The touchpad on the side of the Gear VR (v1 retail edition) is bumpy to make it feel like a gamepad D-pad, so reduces the ease of diagonal swipes and interactions but makes it clearer for new VR users where to swipe forwards, backwards, up, down with a nubbin in the centre to mark a button tap area. The newly announced Gear VR 2, available to pre-order for release later in the year, has reverted back to the flat touchpad that the early Innovator Editions had. This is a good design decision since you can have more complex movements tracked from users fingers.

The main downside of the touchpad on the side of the device is that new VR users tend to get headset grabby, holding the headset with their hands as they get used to the sensation of having their senses taken over by VR. This often results in user accidentally quitting or pausing the app,depending how it’s designed to operate, adding to the confusion and makes it tricky if demoing to people as unlike tethered full VR, you can’t see what they’re seeing without the app being mirrored to a display somewhere

Baring in mind most people who try your app could be new to VR, it could be the first VR experience they’ve ever tried, simple input makes it a lot easier for them to accept and adapt to the technology, which can be overwhelming for some in it’s own right. Thankfully as VR adoption is becoming more widespread and more and more people have access to VR, having to keep this fact in mind will reduce over time and hopefully next year, we won’t have to worry about it so much.


Rock solid performance

In order to pass submission and to make a comfortable experience for users, your app will have to run at a rock, solid 60 frames-per-second (fps) on the Samsung Gear VR. This is necessary as it has been deemed the lowest comfortable framerate for comfortable VR experiences by most users. Any frame drops, even for the briefest instant, can cause users to feel ill as the virtual world is stuttering and jittering, struggling to keep up with their head movements.

This can be quite a challenge if you are unused to 3D engine optimisation or geometry simplification. You will only have about 50,000 polys (100,000 tops) to play with at any given frame within your VR scene, so you are going to have to be clever and think about the style and look overall and implement Unity tricks to get it looking the best whilst remaining stable.

Thankfully the latest version of Unity 5.4 now supports single pass rendering so you can achieve the same result with less effort required by the hardware, with the VR elements being taken care of by the engine rather than drawing everything twice, albeit slightly different to encompass each eye viewpoint, to achieve the 3D depth effect necessary.

Also thanks to John Carmack, original creator of DOOM, is now at Oculus and spends most of his time focused on mobile VR development and tools. As a result, Gear VR has long supported asynchronous timewarp, a technique employed by the SDK to smooth out frame drops and allow developers to get away with the occasional jitter on mobile hardware. But this does not mean you should use it as a crutch and think that you do not need to optimise your codebase! It has limitations and won’t always save you or your users.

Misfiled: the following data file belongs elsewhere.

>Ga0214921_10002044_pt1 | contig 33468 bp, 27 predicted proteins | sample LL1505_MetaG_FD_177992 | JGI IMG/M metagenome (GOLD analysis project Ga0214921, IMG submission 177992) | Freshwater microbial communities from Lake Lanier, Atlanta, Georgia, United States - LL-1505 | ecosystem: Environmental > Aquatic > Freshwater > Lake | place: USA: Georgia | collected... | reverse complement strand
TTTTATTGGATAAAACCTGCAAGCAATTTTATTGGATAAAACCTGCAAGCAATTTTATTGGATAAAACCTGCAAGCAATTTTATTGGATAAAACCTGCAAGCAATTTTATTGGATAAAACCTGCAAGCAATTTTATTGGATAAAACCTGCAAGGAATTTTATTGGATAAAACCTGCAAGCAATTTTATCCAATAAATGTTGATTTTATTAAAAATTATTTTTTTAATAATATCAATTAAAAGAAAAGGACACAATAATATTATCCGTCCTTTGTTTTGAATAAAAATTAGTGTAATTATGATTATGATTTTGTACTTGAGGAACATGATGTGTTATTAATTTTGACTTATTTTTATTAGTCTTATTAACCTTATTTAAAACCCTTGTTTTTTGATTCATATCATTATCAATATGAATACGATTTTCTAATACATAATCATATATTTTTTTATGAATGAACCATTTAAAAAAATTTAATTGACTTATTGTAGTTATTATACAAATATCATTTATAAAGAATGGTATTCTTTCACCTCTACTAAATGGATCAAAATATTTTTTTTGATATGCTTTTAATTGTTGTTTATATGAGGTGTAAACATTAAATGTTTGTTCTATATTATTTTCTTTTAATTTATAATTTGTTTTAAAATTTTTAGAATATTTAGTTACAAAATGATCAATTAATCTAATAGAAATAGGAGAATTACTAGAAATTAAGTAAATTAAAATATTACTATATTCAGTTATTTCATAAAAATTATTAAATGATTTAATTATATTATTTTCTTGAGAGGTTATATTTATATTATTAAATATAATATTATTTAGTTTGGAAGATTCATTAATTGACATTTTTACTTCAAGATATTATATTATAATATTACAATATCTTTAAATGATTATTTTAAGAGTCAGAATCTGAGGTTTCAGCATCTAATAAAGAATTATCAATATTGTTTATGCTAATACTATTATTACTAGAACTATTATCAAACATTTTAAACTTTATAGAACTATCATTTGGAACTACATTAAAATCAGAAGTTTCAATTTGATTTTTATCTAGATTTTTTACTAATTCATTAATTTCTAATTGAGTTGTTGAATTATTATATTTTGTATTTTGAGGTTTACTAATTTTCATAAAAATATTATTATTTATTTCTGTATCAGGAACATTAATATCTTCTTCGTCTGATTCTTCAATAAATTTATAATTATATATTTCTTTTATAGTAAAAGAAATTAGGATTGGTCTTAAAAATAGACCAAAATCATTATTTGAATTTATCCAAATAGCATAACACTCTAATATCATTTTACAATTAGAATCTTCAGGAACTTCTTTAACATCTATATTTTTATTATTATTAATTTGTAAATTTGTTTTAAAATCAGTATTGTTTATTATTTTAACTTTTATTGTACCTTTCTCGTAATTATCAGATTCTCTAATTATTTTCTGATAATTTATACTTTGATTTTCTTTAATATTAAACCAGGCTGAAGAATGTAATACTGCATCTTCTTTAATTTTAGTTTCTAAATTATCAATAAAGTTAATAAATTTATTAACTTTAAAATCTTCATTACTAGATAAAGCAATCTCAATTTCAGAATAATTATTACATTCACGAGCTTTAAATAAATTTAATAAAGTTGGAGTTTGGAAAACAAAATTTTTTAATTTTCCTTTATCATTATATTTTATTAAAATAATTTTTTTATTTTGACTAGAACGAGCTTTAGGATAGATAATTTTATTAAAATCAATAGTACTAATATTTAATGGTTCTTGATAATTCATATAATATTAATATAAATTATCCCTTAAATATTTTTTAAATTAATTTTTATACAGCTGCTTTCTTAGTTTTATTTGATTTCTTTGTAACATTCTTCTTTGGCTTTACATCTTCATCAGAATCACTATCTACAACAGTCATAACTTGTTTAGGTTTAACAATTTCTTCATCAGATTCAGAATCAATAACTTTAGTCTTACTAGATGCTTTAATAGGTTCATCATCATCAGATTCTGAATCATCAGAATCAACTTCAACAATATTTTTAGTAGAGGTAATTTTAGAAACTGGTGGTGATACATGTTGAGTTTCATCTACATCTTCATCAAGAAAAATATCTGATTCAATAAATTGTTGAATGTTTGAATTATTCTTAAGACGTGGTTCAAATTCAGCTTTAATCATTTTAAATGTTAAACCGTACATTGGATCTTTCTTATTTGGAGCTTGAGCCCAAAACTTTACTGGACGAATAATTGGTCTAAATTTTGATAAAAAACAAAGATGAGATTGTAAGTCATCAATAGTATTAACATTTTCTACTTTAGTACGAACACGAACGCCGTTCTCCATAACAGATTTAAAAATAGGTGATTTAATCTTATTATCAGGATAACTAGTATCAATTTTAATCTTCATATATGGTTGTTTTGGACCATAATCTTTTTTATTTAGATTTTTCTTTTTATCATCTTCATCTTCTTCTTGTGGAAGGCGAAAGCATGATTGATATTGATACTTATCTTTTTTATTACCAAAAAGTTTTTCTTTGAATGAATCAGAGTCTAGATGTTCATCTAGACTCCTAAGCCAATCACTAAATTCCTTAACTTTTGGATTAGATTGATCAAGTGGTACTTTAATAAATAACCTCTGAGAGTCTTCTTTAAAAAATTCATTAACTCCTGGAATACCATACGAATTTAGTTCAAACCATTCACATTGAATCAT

Oculus states the following targets to aim for, when it comes to limitations to bare in mind when developing for mobile VR with the Gear VR headset:

- 50 – 100 draw calls per frame
- 50,000 – 100,000 polygons per frame
- As fewer textures as possible (but they can be large)
- 1 – 3 ms in script execution
- Throttle the CPU and GPU effectively to control heat, battery usage and scene performance

NB. All other Android APIs and SDKs (such as Google Cardboard) do not give you access usually to direct control over the CPU and GPU in the mobile device, this is something only Oculus does with specific Samsung devices through their partnership in creating the Gear VR and mobile SDKs.

That’s it for this blog post, the tl;dr version steps:

1. Buy a Samsung mobile device, either S6 or S7:
2. Buy a Samsung Gear VR HMD:
3. Get Unity:
4. Sign-up in the Oculus Developer Centre to get an Oculus ID:
5. Get the Oculus mobile SDK:
6. Download Oculus Utilities for Unity 5:
7. Download Oculus Platform SDK:
8. Get the Oculus audio SDK:
9. Download an Android Device ID app from Google Play Store:
10. Enter the Device ID into the Oculus OSIG generator:
11. Download the OSIG file and embed into your Unity project
12. Prototype ideas & have fun with mobile VR!

My next blog post on mobile VR development will look at a series of useful tips and techniques to get maximum performance, fun factor and VR design nailed, as well as preparing to submit your app to the Oculus Store for review.

By Sam Watts

Sam Watts has been involved in interactive, immersive content production for over 15 years, from learning development and simulation to AAA and casual games. Currently employed as Operations Lead for Make REAL and Game Producer for Tammeka, he keeps busy by evangelising the possibilities and real world benefits of immersive technologies like VR and AR to anyone who will listen. Tammeka’s first VR game Radial-G : Racing Revolved launched alongside Oculus Rift in March and HTC Vive in April 2016. Make REAL are currently powering the McDonald’s “Follow Our Foodsteps” VR farming experiences at numerous agricultural and countryside shows around the UK.

Disclaimer: In the rapidly changing and advancing tech climate around VR, where things never stay still for long, this blog is written as is at this point in time of publishing. In a month or two, some elements or details may be incorrect or surpassed with new technology that now does do what I say it currently cannot.